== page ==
Voting Rights and Representation, Then and Now

We have less than a month to go until election day. Present in this campaign season are issues that have plagued our nation for centuries: racism, populism, immigration, inclusion and representation among others.

Embedded in every advertisement, news article, and speech are the questions - Who are we as a nation? How does our past intersect with our promise? What is the meaning of democracy?

As children, we’re taught a fairly simplistic version of democracy - a form of government in which people choose leaders by voting. This simple framework can, at an early age, help bestow the power of the vote. American children are told: your vote counts.

But our nation's history is more complicated. The right to vote has never been universal, and unfortunately, remains that way today. Many people have been, and continue to be, systematically and intentionally denied the ability to participate in our most essential form of government. They have been disqualified and deemed unworthy, incapable and unsuitable as citizens, voters, and even people. All based on the color of their skin, their gender, their ancestry, or their religion. Many people have had to fight to be counted, fight to be included. Many people have died in order to win the right to participate fully and equally in our democracy. This whole truth does not diminish the power, simplicity or importance of the vote. Instead, it underscores that the vote is, in the words of one of nation’s longest-serving public servants, Rep. John Lewis, sacred.

As we approach election day, we encourage you to talk with your children about what they know about our nation’s history with voting.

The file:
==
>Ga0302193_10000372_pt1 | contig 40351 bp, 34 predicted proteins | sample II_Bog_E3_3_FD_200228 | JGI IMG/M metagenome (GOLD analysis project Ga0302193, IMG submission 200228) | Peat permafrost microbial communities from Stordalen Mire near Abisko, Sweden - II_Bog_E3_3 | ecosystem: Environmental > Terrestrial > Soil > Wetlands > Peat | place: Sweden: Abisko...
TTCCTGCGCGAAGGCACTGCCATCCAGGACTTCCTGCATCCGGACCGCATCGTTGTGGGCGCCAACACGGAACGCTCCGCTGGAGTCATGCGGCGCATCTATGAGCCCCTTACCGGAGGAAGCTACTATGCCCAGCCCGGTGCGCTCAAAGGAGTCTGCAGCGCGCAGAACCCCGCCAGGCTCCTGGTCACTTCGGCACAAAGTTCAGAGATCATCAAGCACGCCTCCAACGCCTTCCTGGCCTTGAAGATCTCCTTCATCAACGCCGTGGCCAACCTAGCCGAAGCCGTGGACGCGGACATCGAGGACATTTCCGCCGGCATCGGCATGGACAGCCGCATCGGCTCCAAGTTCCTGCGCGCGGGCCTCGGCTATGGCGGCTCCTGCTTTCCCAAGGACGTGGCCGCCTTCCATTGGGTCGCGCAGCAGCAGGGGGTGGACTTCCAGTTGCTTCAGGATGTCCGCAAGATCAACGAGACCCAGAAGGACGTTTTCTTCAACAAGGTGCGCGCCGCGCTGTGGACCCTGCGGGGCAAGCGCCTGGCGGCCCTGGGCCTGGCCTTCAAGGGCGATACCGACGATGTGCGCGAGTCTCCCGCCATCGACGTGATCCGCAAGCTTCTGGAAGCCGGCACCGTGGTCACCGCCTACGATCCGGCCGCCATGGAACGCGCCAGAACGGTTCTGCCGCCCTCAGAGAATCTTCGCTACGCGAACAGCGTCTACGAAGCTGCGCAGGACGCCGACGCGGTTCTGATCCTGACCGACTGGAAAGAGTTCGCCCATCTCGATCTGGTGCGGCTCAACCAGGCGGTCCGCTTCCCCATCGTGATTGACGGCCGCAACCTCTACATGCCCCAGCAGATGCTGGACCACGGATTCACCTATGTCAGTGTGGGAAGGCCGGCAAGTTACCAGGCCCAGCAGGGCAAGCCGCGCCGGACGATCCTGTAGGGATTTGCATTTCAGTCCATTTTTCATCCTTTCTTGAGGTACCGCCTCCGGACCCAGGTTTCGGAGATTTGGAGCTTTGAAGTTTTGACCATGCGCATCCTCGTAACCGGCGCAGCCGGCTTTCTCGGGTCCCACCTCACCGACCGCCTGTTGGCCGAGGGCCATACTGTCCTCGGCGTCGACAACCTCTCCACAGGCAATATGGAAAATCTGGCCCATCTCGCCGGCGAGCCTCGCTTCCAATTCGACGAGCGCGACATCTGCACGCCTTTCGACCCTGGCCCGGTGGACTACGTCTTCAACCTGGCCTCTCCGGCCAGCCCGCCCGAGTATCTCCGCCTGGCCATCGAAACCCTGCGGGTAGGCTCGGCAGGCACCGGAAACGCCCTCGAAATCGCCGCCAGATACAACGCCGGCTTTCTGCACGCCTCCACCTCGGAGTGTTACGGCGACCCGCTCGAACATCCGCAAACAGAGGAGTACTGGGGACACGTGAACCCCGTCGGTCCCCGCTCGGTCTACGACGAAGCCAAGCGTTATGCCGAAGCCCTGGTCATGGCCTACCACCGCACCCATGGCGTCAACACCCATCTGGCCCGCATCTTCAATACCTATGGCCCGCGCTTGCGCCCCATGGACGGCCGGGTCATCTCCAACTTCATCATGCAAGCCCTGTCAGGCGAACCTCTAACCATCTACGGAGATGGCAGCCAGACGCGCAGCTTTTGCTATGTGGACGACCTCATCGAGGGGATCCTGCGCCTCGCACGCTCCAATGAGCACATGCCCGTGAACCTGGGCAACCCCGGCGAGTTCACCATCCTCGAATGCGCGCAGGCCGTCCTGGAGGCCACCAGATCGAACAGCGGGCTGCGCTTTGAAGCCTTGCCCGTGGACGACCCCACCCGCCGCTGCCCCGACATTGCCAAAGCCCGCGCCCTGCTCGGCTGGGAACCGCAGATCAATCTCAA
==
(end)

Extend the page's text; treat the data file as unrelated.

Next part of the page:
Consider with your Children:

This month, we invite you to open up a conversation with your children about the history of voting rights in our country and the importance of voting. From your personal family history, discuss how have voting rights impacted the previous generations of your family. On the broader, national, scale, talk about what it means for our nation that not everyone was given the right to vote; and how for some people today, that right still hangs in the balance or is intentionally denied. There are many resources below to get the conversation started and the books highlighted were selected with these conversations in mind (Books are at the bottom)

Consider for Yourself:

We also invite you to reflect on your own knowledge as well. The resources we’ve linked below can help with some question that may crop up.

  • What do you know about the history of the vote, and what efforts were undertaken in order to get that right granted to those people groups?

  • What do you know about the different rationales used to without the vote from groups?

  • How were you taught to engage with voting as a young person? How can you include your children in your voting experience this year?

  • From election candidates, to those already in office, what people groups are PRESENT and MISSING?


RESOURCES:

The Fight to Vote: A History of Voting Rights in America
Great overview about major milestones. Who was included and who wasn’t.

Voting Rights Act – Interactive timeline
Begins with Civil Rights Act of 1866 and continues through 2016

Narrative voting rights timeline
Be aware of who isn’t being mentioned and counted as you read this. Language matters and instead of using phrases like “eligible voters” the article says people.

Current State of Voting Rights Act - a 3 Part Comic Series
Graphic story telling of Voting Rights in three stages: Voting Rights Act, The Supreme Court Battle, State Level Legislation

How voter ID laws disenfranchise
Stories that detail the challenges some Americans face when trying to obtain a state ID

Felony Disenfranchisement
A John Oliver treatment on the subject. 2018 update: Texas mother goes to jail for voting in 2016 election while on probation. ONE & TWO

Stronger in Solidarity
A collection of resources that help illuminate the historical and present divides between white women in the suffrage movement and white feminists and women of color.

2018 Voting Laws State-by-State
Critical roundup on recent and pending state legislation.

FAMILY BOOKS:

voting books image.jpg

If I Ran for President: by Catherine Stier

Grace for President: by Kelly DiPucchio

Granddaddy's Turn: A Journey to the Ballot Box: by Michael Bandy

Lillian's Right to Vote: by Jonah Winter

Vote!: by Eileen Cristelow

Because They Marched: by Russell Freedman



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